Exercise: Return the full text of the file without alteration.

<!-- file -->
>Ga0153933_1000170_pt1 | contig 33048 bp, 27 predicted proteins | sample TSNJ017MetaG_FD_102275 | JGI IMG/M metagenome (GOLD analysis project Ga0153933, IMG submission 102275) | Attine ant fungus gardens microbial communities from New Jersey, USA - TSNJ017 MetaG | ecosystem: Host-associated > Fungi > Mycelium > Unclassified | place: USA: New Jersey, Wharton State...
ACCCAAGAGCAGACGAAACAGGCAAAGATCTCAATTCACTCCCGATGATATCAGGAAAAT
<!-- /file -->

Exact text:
>Ga0153933_1000170_pt1 | contig 33048 bp, 27 predicted proteins | sample TSNJ017MetaG_FD_102275 | JGI IMG/M metagenome (GOLD analysis project Ga0153933, IMG submission 102275) | Attine ant fungus gardens microbial communities from New Jersey, USA - TSNJ017 MetaG | ecosystem: Host-associated > Fungi > Mycelium > Unclassified | place: USA: New Jersey, Wharton State...
ACCCAAGAGCAGACGAAACAGGCAAAGATCTCAATTCACTCCCGATGATATCAGGAAAAT